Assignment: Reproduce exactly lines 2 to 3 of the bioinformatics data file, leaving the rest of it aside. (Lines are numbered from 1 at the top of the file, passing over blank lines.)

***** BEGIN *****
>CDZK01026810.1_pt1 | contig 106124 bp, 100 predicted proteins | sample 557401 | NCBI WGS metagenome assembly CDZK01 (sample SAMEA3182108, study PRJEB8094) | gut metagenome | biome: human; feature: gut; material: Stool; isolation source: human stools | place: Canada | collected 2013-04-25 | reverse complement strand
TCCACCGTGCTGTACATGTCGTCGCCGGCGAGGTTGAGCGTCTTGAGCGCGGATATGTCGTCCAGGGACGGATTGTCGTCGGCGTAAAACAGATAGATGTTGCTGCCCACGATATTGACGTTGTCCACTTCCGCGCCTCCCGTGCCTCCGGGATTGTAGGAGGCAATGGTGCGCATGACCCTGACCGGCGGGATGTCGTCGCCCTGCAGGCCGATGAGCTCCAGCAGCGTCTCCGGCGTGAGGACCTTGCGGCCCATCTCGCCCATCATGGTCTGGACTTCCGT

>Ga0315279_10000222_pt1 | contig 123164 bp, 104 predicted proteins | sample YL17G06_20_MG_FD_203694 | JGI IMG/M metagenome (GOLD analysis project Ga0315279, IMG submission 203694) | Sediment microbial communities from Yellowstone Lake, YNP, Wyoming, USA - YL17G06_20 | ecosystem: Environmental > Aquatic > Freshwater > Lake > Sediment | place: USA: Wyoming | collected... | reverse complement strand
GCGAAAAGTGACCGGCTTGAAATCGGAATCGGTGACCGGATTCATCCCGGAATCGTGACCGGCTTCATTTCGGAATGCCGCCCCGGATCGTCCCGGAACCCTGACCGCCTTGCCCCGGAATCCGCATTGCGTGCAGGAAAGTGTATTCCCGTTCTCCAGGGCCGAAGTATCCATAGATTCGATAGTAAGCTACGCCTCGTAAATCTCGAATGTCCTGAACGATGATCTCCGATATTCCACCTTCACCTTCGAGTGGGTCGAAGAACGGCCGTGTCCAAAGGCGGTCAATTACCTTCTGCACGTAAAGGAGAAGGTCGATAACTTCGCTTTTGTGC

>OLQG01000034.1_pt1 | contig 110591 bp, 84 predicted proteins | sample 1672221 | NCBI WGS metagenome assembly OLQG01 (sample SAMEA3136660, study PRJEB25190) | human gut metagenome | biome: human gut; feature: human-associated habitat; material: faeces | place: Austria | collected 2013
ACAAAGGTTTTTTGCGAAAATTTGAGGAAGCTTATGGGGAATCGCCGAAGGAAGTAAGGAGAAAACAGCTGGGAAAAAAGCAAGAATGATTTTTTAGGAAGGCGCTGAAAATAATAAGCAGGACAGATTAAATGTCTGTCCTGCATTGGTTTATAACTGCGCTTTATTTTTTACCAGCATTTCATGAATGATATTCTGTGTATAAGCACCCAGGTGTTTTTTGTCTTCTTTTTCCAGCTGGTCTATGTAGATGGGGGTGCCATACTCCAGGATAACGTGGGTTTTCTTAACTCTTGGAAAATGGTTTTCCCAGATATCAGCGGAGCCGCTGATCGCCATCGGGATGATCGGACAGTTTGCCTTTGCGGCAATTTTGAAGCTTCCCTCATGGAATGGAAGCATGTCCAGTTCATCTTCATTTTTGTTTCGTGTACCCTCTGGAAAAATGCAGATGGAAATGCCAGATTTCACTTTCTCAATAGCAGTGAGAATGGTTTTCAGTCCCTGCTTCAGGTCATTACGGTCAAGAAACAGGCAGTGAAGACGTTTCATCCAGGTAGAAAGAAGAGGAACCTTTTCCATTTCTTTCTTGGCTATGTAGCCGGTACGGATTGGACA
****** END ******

TCCACCGTGCTGTACATGTCGTCGCCGGCGAGGTTGAGCGTCTTGAGCGCGGATATGTCGTCCAGGGACGGATTGTCGTCGGCGTAAAACAGATAGATGTTGCTGCCCACGATATTGACGTTGTCCACTTCCGCGCCTCCCGTGCCTCCGGGATTGTAGGAGGCAATGGTGCGCATGACCCTGACCGGCGGGATGTCGTCGCCCTGCAGGCCGATGAGCTCCAGCAGCGTCTCCGGCGTGAGGACCTTGCGGCCCATCTCGCCCATCATGGTCTGGACTTCCGT

>Ga0315279_10000222_pt1 | contig 123164 bp, 104 predicted proteins | sample YL17G06_20_MG_FD_203694 | JGI IMG/M metagenome (GOLD analysis project Ga0315279, IMG submission 203694) | Sediment microbial communities from Yellowstone Lake, YNP, Wyoming, USA - YL17G06_20 | ecosystem: Environmental > Aquatic > Freshwater > Lake > Sediment | place: USA: Wyoming | collected... | reverse complement strand